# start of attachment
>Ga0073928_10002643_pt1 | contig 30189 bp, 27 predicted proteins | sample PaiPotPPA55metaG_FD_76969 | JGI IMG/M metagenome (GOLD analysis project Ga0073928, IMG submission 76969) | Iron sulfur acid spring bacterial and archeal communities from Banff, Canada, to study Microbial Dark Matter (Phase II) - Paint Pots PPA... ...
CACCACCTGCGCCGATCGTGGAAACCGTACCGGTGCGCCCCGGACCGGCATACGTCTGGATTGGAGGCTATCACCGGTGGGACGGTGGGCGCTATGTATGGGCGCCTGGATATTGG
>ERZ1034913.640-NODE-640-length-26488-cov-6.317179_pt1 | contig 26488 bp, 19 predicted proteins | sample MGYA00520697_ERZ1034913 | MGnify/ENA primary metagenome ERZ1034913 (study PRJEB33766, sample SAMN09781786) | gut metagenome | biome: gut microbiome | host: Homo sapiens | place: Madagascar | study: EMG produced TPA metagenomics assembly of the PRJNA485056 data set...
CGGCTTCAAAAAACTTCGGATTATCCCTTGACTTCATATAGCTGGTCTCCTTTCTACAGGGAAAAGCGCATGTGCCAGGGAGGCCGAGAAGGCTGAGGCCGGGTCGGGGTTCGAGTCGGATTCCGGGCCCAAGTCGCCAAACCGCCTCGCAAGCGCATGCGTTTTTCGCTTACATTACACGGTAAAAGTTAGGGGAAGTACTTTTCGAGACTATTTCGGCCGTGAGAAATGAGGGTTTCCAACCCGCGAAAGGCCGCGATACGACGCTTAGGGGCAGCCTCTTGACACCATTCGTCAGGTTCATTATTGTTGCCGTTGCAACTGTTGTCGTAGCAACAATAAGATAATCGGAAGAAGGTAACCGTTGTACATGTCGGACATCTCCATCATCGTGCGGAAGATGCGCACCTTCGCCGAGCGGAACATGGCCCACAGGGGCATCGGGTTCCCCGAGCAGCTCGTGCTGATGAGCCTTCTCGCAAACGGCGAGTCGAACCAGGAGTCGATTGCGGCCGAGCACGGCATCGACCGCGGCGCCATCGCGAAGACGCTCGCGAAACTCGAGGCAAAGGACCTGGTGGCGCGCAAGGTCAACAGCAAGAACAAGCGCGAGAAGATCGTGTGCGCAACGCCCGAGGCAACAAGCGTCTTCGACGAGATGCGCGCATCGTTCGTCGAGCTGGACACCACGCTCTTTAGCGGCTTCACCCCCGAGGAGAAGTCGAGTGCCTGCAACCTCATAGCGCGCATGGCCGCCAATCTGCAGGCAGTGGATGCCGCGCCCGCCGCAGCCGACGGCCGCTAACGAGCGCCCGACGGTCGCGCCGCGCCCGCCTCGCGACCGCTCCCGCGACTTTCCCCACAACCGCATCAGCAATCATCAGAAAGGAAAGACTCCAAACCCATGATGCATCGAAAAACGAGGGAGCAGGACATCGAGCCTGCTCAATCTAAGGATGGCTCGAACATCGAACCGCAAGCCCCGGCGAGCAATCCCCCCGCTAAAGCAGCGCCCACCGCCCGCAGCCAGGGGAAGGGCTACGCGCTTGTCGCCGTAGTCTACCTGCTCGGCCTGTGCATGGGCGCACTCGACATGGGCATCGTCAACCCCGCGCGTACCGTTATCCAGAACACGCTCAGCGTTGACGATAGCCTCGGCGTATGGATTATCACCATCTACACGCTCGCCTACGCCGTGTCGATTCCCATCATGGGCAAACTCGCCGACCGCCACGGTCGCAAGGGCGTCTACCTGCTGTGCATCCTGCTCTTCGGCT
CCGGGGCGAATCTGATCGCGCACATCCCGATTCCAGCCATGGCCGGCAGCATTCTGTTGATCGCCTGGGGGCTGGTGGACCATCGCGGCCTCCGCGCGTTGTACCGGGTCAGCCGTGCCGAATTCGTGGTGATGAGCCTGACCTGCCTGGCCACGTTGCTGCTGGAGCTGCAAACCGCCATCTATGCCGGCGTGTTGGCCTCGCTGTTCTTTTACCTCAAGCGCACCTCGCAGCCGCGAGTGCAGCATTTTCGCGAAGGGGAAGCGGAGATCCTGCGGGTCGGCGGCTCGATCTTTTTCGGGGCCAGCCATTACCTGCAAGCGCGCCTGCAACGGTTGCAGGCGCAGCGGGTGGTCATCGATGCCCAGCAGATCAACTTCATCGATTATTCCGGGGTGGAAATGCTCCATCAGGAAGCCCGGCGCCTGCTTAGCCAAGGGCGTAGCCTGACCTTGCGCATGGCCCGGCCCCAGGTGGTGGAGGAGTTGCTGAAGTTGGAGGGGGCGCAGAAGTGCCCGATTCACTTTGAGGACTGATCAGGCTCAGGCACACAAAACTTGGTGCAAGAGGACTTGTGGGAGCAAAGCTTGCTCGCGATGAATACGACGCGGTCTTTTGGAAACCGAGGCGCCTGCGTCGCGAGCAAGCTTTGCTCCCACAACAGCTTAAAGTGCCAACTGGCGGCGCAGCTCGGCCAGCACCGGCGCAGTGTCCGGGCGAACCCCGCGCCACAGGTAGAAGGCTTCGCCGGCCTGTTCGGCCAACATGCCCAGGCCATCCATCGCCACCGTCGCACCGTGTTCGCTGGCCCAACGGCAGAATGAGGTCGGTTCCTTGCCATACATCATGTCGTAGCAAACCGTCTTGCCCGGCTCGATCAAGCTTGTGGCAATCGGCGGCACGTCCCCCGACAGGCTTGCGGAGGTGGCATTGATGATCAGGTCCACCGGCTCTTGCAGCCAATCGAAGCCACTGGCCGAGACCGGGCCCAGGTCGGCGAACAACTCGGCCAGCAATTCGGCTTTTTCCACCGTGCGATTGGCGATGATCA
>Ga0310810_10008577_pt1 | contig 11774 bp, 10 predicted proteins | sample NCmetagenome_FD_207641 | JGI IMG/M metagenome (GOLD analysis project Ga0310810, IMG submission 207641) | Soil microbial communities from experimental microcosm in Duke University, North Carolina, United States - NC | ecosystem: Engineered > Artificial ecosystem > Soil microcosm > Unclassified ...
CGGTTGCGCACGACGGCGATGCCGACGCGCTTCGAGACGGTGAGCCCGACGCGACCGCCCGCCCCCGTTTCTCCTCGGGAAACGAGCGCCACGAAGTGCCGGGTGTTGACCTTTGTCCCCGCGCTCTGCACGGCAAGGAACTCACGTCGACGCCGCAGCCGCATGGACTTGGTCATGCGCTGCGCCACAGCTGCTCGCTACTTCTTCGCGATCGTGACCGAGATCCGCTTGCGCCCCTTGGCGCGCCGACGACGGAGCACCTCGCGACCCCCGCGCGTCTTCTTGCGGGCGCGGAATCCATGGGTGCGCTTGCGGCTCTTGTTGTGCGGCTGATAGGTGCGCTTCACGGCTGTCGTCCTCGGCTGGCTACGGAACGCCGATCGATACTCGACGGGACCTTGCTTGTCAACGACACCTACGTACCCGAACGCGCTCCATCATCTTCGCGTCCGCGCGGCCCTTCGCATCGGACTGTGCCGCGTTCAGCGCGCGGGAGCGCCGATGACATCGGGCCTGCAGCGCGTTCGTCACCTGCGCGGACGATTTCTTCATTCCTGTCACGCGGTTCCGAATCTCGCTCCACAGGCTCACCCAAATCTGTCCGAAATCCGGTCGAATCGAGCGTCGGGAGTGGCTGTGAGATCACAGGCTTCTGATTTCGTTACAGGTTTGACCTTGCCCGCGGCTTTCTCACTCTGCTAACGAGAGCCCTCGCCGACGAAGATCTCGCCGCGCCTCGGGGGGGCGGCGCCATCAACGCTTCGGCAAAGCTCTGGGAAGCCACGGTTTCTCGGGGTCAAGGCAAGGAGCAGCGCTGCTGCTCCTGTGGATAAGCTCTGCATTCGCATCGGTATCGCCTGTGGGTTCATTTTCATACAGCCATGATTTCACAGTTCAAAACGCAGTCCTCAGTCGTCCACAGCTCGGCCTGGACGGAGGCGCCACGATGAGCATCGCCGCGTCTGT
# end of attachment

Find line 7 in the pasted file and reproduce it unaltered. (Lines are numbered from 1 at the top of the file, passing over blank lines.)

CGGTTGCGCACGACGGCGATGCCGACGCGCTTCGAGACGGTGAGCCCGACGCGACCGCCCGCCCCCGTTTCTCCTCGGGAAACGAGCGCCACGAAGTGCCGGGTGTTGACCTTTGTCCCCGCGCTCTGCACGGCAAGGAACTCACGTCGACGCCGCAGCCGCATGGACTTGGTCATGCGCTGCGCCACAGCTGCTCGCTACTTCTTCGCGATCGTGACCGAGATCCGCTTGCGCCCCTTGGCGCGCCGACGACGGAGCACCTCGCGACCCCCGCGCGTCTTCTTGCGGGCGCGGAATCCATGGGTGCGCTTGCGGCTCTTGTTGTGCGGCTGATAGGTGCGCTTCACGGCTGTCGTCCTCGGCTGGCTACGGAACGCCGATCGATACTCGACGGGACCTTGCTTGTCAACGACACCTACGTACCCGAACGCGCTCCATCATCTTCGCGTCCGCGCGGCCCTTCGCATCGGACTGTGCCGCGTTCAGCGCGCGGGAGCGCCGATGACATCGGGCCTGCAGCGCGTTCGTCACCTGCGCGGACGATTTCTTCATTCCTGTCACGCGGTTCCGAATCTCGCTCCACAGGCTCACCCAAATCTGTCCGAAATCCGGTCGAATCGAGCGTCGGGAGTGGCTGTGAGATCACAGGCTTCTGATTTCGTTACAGGTTTGACCTTGCCCGCGGCTTTCTCACTCTGCTAACGAGAGCCCTCGCCGACGAAGATCTCGCCGCGCCTCGGGGGGGCGGCGCCATCAACGCTTCGGCAAAGCTCTGGGAAGCCACGGTTTCTCGGGGTCAAGGCAAGGAGCAGCGCTGCTGCTCCTGTGGATAAGCTCTGCATTCGCATCGGTATCGCCTGTGGGTTCATTTTCATACAGCCATGATTTCACAGTTCAAAACGCAGTCCTCAGTCGTCCACAGCTCGGCCTGGACGGAGGCGCCACGATGAGCATCGCCGCGTCTGT